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The Study of the Human Mind from a Physiological View

  • Samuel Wilks (a1)

The scientific method of studying the phenomena of the human mind by founding it on a physiological basis, and thereby tracing the cerebral functions through the lower animals and uncultivated man, according to the plans adopted in other physiological investigations, must necessarily tend to modify or even change much that is contained in our received systems of psychology. In the hands of such men as Darwin and Huxley, the comparative method, when worked out in all its truthfulness, must necessarily bear good fruit, and be unaffected by any of the bias which the purely metaphysical method of the schools is apt to give to the investigation. The objection that it is degrading to compare the human being with the lower animals, or to take mankind in the mass, is of no value to the scientific investigator, who is merely seeking after truth, and knows that no researches of his can in any way affect man's history in the past or for the present; although they may afford many explanations of human conduct.

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* The grand idea pervading the scientific mind is the association or actual correlation of all the forces in nature, and that the same unalterable laws are in operation in the earth, and all that therein is. When Tyndall, in his admirable lecture, asserted this, it was naturally opposed by those who had other notions of terrestrial operations. This must be the case, when, for example, a distinguished divine can speak of a person's death as the result of Sin (meaning the devil), and afterwards speak of coal as having been given us by Providence (meaning God); asserting. that an Evil Spirit causes decay of the animal, and a Good Spirit decay of the plant.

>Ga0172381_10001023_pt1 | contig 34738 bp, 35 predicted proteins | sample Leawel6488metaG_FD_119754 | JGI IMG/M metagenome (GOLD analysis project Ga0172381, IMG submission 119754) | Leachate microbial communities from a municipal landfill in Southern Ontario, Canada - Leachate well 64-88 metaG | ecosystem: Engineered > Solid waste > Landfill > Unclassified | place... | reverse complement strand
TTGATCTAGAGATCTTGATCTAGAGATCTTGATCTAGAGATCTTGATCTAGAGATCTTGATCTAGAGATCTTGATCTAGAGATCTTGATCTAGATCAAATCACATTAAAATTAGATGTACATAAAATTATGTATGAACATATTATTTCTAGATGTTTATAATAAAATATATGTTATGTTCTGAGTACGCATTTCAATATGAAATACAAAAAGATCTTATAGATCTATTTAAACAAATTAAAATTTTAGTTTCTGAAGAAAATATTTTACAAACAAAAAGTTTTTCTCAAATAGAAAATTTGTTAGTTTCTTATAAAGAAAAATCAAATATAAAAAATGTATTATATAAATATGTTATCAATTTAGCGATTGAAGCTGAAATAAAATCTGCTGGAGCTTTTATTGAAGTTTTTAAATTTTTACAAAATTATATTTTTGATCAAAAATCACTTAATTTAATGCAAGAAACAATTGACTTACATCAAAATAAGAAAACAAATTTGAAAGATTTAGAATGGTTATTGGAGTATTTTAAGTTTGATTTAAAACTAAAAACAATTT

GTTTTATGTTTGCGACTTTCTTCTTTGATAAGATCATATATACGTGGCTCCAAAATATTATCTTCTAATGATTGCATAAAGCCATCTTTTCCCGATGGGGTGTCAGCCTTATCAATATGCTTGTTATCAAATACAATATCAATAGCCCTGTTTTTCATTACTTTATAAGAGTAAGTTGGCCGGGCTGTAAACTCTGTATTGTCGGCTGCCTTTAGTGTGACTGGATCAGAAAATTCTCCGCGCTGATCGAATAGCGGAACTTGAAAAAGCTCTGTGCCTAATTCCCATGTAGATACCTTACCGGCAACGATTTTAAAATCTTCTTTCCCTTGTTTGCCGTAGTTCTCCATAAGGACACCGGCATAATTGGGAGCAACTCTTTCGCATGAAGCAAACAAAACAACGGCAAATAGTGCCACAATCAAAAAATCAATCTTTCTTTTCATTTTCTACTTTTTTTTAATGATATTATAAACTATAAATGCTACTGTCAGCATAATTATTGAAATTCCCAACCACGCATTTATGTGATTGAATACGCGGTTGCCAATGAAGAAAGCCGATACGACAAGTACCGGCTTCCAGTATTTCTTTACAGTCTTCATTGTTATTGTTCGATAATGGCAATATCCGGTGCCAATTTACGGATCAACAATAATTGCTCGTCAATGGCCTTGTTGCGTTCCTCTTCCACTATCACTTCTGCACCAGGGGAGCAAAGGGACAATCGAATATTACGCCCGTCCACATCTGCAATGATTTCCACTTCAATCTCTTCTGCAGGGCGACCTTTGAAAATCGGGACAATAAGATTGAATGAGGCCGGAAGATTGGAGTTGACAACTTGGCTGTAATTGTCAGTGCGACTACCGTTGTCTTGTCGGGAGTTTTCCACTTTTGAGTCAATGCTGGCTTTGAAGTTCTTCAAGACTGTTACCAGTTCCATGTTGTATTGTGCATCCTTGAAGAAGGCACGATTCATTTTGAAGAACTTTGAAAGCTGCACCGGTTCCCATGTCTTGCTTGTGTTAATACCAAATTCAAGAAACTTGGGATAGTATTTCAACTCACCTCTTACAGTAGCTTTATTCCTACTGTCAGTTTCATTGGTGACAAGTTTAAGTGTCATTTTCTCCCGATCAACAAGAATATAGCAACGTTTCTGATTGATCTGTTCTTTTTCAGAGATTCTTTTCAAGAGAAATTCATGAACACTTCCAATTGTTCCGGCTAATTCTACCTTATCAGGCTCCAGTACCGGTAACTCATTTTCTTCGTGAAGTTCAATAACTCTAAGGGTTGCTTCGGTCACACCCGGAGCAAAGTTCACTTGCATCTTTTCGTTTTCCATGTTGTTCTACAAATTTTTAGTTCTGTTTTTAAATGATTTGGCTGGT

* I know a young lady who takes the flowers of the heartsease, and finds in them, according to the markings on the petals, different expressions of faces. These are pasted in an album, and then the body of a gentleman or lady in different attitudes is drawn to complete the figure—the face, of course, suggesting the remainder.

* I believe Dr. Maudsley has also expressed this opinion.

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The British Journal of Psychiatry
  • ISSN: 0368-315X
  • EISSN: 2514-9946
  • URL: /core/journals/the-british-journal-of-psychiatry
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The Study of the Human Mind from a Physiological View

  • Samuel Wilks (a1)
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